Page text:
It’s rather extraordinary that some provincial premiers are saying the federal government should stay out of long-term care, arguing “What do they know about it?”
Well, the evidence coming out of the COVID pandemic is pretty clear— many provinces don’t know much either!
Pat Armstrong, Distinguished Research Professor at York University and principal investigator for an international study on ‘Re-imagining Long-term Residential Care’ says national standards are necessary.
“COVID taught us many lessons”, said Armstrong, “Outbreaks weren’t so different between for-profit, not-forprofit and public facilities, but deaths in for-profits were significantly greater.” The differences in staffing and contracting out were key variants.
Consistent staffing is critical for good senior’s care. Care is relational, staff who work daily with the same seniors provide better care.
Appropriate remuneration and job security for care workers is significant.
“The condition of work is the condition of care”, said Armstrong.
She recommends national standards requiring 70 per cent of the staff be full-time and the remaining 30 per cent be permanent part-time. B.C. is already moving in this direction.
She also argues that food service, laundry, cleaning and clinical/social care should be in-house.
“Today’s business model ignores the fact that food and hygiene are medicines”, said Armstrong.
In-house cooks better meet patient needs and likes; regular cleaners know what they cleaned yesterday and provide relational care by interacting with patients as they clean; and when staff know each other, the team’s outcomes are always better.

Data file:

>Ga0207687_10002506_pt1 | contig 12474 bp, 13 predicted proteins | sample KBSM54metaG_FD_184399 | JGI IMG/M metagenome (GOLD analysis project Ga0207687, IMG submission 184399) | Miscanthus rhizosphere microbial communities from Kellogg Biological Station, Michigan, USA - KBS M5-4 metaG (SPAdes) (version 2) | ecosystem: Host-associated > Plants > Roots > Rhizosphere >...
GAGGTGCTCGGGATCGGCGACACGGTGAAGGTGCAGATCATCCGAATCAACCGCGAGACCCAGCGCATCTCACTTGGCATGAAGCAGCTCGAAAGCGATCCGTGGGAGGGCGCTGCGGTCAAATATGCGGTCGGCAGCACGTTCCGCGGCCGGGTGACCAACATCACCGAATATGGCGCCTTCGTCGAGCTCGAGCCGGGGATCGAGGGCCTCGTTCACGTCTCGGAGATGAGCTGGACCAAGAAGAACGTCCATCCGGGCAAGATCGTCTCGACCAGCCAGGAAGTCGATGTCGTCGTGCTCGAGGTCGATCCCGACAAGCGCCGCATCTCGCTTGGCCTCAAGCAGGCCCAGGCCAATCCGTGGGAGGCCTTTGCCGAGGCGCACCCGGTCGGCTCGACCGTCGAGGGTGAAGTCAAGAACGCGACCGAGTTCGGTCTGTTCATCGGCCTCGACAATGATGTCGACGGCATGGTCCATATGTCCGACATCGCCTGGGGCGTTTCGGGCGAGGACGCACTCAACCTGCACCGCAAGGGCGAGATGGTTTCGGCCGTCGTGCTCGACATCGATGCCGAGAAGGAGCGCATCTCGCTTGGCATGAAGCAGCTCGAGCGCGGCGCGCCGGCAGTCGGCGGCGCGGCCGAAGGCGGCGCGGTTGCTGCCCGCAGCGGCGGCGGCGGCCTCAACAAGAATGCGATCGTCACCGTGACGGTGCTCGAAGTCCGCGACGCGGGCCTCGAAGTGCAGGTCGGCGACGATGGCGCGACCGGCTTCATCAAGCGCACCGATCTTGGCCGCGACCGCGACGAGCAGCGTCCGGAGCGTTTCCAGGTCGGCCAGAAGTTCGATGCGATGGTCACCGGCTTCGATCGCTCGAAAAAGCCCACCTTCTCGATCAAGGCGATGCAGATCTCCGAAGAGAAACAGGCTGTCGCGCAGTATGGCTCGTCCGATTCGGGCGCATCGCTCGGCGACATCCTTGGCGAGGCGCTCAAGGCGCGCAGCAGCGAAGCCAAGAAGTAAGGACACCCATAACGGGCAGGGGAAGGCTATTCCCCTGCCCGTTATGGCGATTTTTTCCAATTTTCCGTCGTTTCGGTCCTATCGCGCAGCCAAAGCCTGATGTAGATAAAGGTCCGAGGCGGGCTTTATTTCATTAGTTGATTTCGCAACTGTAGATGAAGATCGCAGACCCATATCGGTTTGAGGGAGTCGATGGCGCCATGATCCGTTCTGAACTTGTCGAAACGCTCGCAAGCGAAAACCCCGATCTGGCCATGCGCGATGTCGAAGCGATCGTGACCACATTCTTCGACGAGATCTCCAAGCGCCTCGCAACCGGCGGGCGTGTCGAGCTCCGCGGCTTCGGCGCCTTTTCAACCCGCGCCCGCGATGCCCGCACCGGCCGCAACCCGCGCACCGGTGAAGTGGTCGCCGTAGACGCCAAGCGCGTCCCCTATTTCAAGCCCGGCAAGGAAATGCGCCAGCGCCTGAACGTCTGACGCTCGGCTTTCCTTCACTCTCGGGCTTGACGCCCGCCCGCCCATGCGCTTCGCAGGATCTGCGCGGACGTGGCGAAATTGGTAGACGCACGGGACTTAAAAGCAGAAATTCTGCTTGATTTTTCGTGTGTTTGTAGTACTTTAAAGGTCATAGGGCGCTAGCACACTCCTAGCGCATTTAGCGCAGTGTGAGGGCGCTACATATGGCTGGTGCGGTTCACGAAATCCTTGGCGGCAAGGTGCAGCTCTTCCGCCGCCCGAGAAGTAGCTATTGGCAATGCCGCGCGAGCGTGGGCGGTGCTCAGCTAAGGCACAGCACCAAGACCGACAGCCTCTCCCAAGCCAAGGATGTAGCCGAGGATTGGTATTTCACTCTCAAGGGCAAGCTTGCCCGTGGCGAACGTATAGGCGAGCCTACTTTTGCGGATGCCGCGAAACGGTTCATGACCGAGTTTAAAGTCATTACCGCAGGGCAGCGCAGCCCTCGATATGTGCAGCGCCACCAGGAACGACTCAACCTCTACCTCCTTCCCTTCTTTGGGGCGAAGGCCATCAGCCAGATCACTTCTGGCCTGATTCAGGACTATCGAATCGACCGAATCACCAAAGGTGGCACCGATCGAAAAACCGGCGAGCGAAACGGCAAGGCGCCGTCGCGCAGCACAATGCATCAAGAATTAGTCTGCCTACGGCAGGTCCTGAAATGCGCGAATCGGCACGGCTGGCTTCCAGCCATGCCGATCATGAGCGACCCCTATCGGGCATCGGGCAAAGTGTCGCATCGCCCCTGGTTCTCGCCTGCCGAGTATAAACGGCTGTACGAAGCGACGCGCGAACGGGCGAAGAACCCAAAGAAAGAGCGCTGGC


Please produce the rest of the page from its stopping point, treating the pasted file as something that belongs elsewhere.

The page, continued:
COVID spread in nursing homes was exaggerated by the constant parade of temporary care workers and contracted service providers tromping in and out and between facilities daily.
Minimum care ratios need to be set for each type of activity/procedure caregivers provide. Time studies have been done extensively in the U.S., they just need to be applied. If there were evidence-based time standards attached to bathing or feeding seniors, many seniors wouldn’t be going weeks between baths or needing family to come in daily to ensure their loved ones are fed adequately.
National standards should require consistent and regular training for workers, volunteers and visitors. Industrial workers have regular health and safety meetings and all visitors are prepped for safety, whereas temporary staff, contractors, volunteers and visitors in congregate care facilities were found to be willfully untrained and unprepared for a virus attack.
Regulations, inspections and infraction penalties must fall under national standards. Why should seniors in Alberta get less care than in Manitoba, or visa versa?
In the article, ‘It is a Scandal!’, findings show that, “scandals and regulations are most detailed and numerous in the countries with the most for-profit firms”.
To no one’s surprise, profits do trump care.
For-profit facilities call for ambulance services most often and send more patients to hospitals than publicly run facilities. Forprofit facilities operate on a business model that always looks to transfer risks and costs to others, preferably taxpayers.
We’re no longer ignorant about the conditions many fragile seniors live under in private care facilities.
It is obvious, a market economy is only fair and efficient when the buyer (fragile senior) understands the transaction and can react to protect their self-interest.
Lack of beds in the system continues to be a major barrier to senior’s care.
Wise use of taxpayer dollars would be to fund the construction of more not-for-profit and public facilities to house fragile seniors and let the private sector, without government welfare, compete for the rest.
As we baby boomers careen towards old age and fragility, national standards for senior’s care and the benefits gained from provincial governments working in cooperation with the federal government have become self-evident.